The biggest error TCM is making is that they are assigning values on to films because of director, star, Oscar recognition. And that automatically gives the "A" films priority and shoves the B films off the screen. They have a lot of Monogram westerns and Monogram comedies in the Turner library they just neglect. So that part of Hollywood history is sidelined, and the careers of people who worked on those films have been marginalized.

A lot of films not airing could be airing. They've been preserved. But they are not important to the programmers or their pet themes.

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Indeed I too, share the sentiment of honoring all the talents who worked in cinema, highest to lowest---not just the most notable. Sending these forgotten legions our appreciation and highlighting the credit they deserve, is a noble thing.

On the other hoof, I can't imagine how B films could feasibly be used in a 'Star of the Month' scheduling choice. Might even jeopardize the station's ratings and viability at the root of its mission.

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1 minute ago, Sgt_Markoff said:

Indeed I too, share the sentiment of honoring all the talents who worked in cinema, highest to lowest---not just the most notable. Sending these forgotten legions our appreciation and highlighting the credit they deserve, is a noble thing.

On the other hoof, I can't imagine how B films could feasibly be used in a 'Star of the Month' scheduling choice. Might even jeopardize the station's ratings and viability at the root of its mission.

Two days out of 31 Days in August devoted to B film stars is hardly going to break them or impede their "mission." Technically it's part of their mission to foster awareness of the classics (in all forms).

They should also be bringing in more British, Canadian and Australian films-- especially titles from those English speaking countries that utilized Hollywood stars. Again they are not being as comprehensive as they could be.

The programmers like to act as if they're socially and politically conscious in their selections when the reality is they neglect so much.

But complaining about Paul Newman as Star of the Month is not going to solve the problem.

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I'm unfamiliar with SOTM airing patterns. In the Newman list above, I see 24 titles. What I meant was, if during the course of any random one month (out of twelve per year), new viewers tune in any night during that month of their first introduction to the station, and they find B-titles frequently playing in prime-time slots, then the station could lose them. They'd see the most scurrilous popular accusations against classic flicks, justified. And what I mean by 'mission' is that 'surviving' is always the #1 goal. AMC is an example of how a slide can occur.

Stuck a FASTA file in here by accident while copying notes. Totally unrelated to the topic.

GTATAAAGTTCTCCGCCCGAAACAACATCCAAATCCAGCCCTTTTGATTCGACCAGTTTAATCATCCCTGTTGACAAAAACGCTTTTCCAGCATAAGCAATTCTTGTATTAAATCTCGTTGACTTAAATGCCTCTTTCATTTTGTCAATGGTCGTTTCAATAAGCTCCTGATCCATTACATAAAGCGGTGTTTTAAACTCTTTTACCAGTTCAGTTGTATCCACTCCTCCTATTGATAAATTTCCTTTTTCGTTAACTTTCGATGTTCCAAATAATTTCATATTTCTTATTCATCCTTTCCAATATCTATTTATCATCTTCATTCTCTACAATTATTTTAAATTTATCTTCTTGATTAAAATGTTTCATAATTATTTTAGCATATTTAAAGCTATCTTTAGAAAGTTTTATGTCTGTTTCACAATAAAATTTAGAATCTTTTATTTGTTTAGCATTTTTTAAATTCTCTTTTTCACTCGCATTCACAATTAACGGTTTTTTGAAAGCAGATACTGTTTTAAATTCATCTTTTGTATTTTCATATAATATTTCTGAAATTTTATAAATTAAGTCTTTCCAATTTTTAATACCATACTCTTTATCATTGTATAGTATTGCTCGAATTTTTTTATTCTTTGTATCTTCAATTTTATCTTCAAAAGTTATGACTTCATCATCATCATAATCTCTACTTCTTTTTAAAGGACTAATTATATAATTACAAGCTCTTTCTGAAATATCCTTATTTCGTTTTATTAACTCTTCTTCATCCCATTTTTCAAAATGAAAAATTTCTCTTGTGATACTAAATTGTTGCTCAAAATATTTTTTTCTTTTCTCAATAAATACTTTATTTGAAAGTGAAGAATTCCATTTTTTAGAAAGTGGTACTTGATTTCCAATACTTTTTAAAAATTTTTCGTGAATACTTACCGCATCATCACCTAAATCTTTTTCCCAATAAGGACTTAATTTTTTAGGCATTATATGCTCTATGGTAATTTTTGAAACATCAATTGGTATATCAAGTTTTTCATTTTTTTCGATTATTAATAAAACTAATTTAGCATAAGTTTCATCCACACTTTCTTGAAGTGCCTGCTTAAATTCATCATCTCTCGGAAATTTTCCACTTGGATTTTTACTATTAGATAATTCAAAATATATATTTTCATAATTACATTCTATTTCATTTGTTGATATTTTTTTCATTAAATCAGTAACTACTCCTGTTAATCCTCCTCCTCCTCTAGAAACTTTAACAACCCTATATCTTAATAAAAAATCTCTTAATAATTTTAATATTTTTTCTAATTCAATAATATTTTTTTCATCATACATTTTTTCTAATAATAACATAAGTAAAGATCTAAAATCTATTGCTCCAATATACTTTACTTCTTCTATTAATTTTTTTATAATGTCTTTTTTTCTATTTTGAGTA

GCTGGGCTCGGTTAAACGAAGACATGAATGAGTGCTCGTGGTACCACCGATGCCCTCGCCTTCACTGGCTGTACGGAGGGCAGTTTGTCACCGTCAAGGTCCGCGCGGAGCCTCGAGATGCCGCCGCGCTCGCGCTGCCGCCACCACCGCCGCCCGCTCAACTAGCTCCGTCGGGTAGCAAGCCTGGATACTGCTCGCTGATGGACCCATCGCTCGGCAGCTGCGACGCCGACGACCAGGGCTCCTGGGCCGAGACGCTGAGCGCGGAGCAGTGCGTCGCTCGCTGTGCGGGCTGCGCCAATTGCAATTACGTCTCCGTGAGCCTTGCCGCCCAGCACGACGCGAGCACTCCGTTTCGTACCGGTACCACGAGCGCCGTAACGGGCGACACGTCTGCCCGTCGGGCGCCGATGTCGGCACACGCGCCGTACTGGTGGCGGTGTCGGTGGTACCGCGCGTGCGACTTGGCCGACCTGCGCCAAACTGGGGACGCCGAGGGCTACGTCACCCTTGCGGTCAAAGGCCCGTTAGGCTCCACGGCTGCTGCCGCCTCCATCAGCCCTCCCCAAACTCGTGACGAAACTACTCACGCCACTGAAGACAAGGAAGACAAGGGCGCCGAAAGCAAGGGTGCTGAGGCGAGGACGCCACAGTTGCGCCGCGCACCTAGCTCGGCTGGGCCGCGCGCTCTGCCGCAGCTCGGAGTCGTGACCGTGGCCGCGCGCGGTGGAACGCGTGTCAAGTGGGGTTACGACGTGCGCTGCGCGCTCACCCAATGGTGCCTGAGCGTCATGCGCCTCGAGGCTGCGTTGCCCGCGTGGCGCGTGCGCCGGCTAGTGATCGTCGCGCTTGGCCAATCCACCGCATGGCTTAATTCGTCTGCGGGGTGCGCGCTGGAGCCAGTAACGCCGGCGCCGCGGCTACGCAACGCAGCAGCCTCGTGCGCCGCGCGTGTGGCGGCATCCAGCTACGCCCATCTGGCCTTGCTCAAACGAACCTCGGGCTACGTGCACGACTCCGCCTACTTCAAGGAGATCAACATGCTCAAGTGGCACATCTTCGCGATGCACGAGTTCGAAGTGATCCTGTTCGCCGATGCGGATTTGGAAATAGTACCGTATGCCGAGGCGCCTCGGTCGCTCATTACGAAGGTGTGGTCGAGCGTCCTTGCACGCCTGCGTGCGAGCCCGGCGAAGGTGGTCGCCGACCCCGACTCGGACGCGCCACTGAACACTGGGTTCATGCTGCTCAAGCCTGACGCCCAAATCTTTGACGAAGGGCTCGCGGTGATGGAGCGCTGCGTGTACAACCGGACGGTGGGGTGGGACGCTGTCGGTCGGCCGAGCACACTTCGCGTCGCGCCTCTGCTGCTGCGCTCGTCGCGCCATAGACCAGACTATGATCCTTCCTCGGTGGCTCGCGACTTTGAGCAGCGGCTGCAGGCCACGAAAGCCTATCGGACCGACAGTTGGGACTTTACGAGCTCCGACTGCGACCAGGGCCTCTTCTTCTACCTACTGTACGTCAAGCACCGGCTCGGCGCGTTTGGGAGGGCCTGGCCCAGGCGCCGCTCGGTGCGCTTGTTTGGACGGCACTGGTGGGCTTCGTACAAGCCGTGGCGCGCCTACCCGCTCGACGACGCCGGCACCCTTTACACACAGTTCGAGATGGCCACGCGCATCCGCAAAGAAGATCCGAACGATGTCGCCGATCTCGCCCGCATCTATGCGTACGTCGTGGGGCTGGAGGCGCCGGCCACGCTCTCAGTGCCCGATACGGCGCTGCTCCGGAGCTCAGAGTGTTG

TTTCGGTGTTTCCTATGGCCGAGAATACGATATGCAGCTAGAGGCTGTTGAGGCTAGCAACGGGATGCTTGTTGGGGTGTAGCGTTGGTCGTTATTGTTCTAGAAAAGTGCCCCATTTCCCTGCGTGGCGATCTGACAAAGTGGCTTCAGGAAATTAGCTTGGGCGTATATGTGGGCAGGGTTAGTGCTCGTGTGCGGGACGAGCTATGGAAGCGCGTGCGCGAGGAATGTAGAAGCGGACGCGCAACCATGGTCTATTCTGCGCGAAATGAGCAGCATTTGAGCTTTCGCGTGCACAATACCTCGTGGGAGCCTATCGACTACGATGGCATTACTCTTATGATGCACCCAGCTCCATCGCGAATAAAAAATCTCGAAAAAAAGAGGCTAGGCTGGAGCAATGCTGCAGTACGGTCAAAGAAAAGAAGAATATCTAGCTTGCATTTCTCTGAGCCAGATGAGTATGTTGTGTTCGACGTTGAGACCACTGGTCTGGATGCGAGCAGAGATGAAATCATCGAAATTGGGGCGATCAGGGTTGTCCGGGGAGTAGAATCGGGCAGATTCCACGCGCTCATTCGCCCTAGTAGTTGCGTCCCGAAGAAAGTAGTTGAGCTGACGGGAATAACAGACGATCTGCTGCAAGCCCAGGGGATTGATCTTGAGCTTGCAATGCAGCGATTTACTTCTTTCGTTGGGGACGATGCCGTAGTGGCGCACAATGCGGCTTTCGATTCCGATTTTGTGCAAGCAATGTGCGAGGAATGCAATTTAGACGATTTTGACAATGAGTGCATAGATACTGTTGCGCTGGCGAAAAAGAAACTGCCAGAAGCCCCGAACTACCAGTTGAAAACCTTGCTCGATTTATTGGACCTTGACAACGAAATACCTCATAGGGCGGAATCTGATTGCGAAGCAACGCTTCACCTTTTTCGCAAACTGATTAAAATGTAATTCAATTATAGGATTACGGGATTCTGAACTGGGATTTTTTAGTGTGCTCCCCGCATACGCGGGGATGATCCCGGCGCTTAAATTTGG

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1 minute ago, Sgt_Markoff said:

I'm unfamiliar with SOTM airing patterns. In the Newman list above, I see 24 titles. What I meant was, if during the course of any random one month (out of twelve per year), new viewers tune in any night during that month of their first introduction to the station, and they find B movies frequently playing in prime-time slots, then the station could lose them. 

No, that won't happen. They won't lose them.

In June 2011 TCM did a group Star of the Month for singing cowboys. They presented it in summertime when people were home watching movies. And it was very popular. They brought in a lot of B westerns from Republic and Columbia that month. Viewers were eating it up like it was going out of style. Many of those titles have never re-aired on TCM. It was a special month of programming. In my (not so humble) opinion, they need more of it.

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In the past they've aired some of the early TV work of actors who were living in NYC during the 1950's, so TV performances aren't necessarily out of the question for programming. Newman did some, though I'm not sure of exactly how much. (I know Bang the Drum Slowly was one.) For repeat Stars of the Month, maybe it would be interesting to look at some of that, rather than stick to golden oldies. I also remember seeing on PBS sometime in the 1990's a filmed stage production of Our Town with Newman as the Stage Manager, directed by Joanne, which I believe was done at the Long Wharf Theater. I remember it being excellent.

Earlier I said The Long Hot Summer was the only Newman/Woodward collaboration on the schedule, but I now remember they did Rally Round the Flag, Boys together as well.

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6 minutes ago, DougieB said:

I also remember seeing on PBS sometime in the 1990's a filmed stage production of Our Town with Newman as the Stage Manager, directed by Joanne, which I believe was done at the Long Wharf Theater. I remember it being excellent.

That's one of the 5 Newman movies I haven't seen. The other 4 are:

  • The Secret War of Harry Frigg (1968)
  • Winning (1969)
  • WUSA (1970)
  • Quintet (1979)

I have a copy of Winning among my stuff to watch, and Quintet shows up on Amazon Prime occasionally.